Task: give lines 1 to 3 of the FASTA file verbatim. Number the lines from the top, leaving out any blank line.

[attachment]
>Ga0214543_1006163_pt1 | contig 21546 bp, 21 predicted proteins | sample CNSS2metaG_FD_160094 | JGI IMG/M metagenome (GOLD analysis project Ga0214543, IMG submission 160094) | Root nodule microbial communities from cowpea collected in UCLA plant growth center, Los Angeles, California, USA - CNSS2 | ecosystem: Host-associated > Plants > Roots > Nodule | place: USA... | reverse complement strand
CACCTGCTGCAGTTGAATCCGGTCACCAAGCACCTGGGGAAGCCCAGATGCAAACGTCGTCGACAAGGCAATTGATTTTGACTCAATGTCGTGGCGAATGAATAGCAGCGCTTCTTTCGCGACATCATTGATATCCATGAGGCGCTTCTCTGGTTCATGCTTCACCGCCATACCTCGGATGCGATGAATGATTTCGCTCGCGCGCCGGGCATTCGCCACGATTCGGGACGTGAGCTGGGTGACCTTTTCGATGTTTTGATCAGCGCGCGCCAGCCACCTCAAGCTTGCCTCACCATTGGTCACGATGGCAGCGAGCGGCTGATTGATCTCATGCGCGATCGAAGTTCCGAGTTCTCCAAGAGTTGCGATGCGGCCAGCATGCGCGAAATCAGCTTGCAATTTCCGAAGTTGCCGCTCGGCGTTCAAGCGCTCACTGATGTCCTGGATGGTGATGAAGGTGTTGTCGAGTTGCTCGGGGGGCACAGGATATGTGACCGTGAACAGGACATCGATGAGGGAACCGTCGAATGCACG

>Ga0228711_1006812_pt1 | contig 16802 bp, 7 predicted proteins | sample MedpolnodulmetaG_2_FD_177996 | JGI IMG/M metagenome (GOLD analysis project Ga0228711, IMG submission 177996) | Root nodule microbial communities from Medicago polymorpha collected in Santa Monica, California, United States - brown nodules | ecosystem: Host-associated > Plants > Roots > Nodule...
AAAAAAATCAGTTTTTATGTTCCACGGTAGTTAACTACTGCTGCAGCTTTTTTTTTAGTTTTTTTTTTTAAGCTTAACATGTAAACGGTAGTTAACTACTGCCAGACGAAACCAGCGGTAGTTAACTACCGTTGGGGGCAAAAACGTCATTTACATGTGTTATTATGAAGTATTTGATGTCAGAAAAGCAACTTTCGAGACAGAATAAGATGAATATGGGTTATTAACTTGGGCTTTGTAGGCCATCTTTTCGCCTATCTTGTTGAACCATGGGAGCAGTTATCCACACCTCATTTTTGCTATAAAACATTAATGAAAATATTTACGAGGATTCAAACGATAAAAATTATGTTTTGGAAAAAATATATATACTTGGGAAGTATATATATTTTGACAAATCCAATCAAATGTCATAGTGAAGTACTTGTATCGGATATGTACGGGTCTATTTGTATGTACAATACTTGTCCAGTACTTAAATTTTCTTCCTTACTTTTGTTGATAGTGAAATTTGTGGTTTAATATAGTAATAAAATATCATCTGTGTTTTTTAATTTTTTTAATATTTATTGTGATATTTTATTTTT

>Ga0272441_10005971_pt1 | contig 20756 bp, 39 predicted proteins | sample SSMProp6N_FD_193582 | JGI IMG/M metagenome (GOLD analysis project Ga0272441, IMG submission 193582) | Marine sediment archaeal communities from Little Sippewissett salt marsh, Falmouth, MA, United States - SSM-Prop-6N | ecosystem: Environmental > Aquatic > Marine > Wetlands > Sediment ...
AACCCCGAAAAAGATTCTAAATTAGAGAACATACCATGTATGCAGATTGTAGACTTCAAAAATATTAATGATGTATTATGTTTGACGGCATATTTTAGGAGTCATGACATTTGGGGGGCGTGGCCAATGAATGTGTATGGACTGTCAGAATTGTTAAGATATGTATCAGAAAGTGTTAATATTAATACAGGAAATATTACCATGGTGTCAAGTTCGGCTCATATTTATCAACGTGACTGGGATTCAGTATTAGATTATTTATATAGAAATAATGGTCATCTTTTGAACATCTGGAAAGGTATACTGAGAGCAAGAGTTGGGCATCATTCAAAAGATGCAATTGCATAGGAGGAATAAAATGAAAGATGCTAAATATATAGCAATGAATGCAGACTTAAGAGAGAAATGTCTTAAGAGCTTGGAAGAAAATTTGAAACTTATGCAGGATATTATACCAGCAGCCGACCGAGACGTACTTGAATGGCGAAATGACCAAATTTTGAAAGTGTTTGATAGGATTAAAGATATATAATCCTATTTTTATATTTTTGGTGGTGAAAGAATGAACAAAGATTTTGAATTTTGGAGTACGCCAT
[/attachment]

>Ga0214543_1006163_pt1 | contig 21546 bp, 21 predicted proteins | sample CNSS2metaG_FD_160094 | JGI IMG/M metagenome (GOLD analysis project Ga0214543, IMG submission 160094) | Root nodule microbial communities from cowpea collected in UCLA plant growth center, Los Angeles, California, USA - CNSS2 | ecosystem: Host-associated > Plants > Roots > Nodule | place: USA... | reverse complement strand
CACCTGCTGCAGTTGAATCCGGTCACCAAGCACCTGGGGAAGCCCAGATGCAAACGTCGTCGACAAGGCAATTGATTTTGACTCAATGTCGTGGCGAATGAATAGCAGCGCTTCTTTCGCGACATCATTGATATCCATGAGGCGCTTCTCTGGTTCATGCTTCACCGCCATACCTCGGATGCGATGAATGATTTCGCTCGCGCGCCGGGCATTCGCCACGATTCGGGACGTGAGCTGGGTGACCTTTTCGATGTTTTGATCAGCGCGCGCCAGCCACCTCAAGCTTGCCTCACCATTGGTCACGATGGCAGCGAGCGGCTGATTGATCTCATGCGCGATCGAAGTTCCGAGTTCTCCAAGAGTTGCGATGCGGCCAGCATGCGCGAAATCAGCTTGCAATTTCCGAAGTTGCCGCTCGGCGTTCAAGCGCTCACTGATGTCCTGGATGGTGATGAAGGTGTTGTCGAGTTGCTCGGGGGGCACAGGATATGTGACCGTGAACAGGACATCGATGAGGGAACCGTCGAATGCACG

>Ga0228711_1006812_pt1 | contig 16802 bp, 7 predicted proteins | sample MedpolnodulmetaG_2_FD_177996 | JGI IMG/M metagenome (GOLD analysis project Ga0228711, IMG submission 177996) | Root nodule microbial communities from Medicago polymorpha collected in Santa Monica, California, United States - brown nodules | ecosystem: Host-associated > Plants > Roots > Nodule...